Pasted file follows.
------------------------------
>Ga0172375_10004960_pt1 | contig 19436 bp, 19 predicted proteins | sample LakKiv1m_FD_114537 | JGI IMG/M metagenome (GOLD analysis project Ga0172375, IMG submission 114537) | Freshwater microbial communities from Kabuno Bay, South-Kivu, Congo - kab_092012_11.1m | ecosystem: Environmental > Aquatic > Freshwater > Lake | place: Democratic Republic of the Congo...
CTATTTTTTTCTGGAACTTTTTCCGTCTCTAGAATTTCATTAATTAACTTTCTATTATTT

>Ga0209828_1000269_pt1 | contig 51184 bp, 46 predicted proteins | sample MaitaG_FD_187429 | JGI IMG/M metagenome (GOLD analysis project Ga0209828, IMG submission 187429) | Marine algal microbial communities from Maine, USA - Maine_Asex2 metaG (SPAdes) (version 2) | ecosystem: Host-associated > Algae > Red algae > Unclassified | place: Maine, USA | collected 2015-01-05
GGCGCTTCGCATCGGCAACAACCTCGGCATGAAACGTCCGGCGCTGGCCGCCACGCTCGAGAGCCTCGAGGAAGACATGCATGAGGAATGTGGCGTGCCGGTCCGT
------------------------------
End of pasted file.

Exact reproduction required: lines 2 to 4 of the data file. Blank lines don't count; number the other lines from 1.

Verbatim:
CTATTTTTTTCTGGAACTTTTTCCGTCTCTAGAATTTCATTAATTAACTTTCTATTATTT

>Ga0209828_1000269_pt1 | contig 51184 bp, 46 predicted proteins | sample MaitaG_FD_187429 | JGI IMG/M metagenome (GOLD analysis project Ga0209828, IMG submission 187429) | Marine algal microbial communities from Maine, USA - Maine_Asex2 metaG (SPAdes) (version 2) | ecosystem: Host-associated > Algae > Red algae > Unclassified | place: Maine, USA | collected 2015-01-05
GGCGCTTCGCATCGGCAACAACCTCGGCATGAAACGTCCGGCGCTGGCCGCCACGCTCGAGAGCCTCGAGGAAGACATGCATGAGGAATGTGGCGTGCCGGTCCGT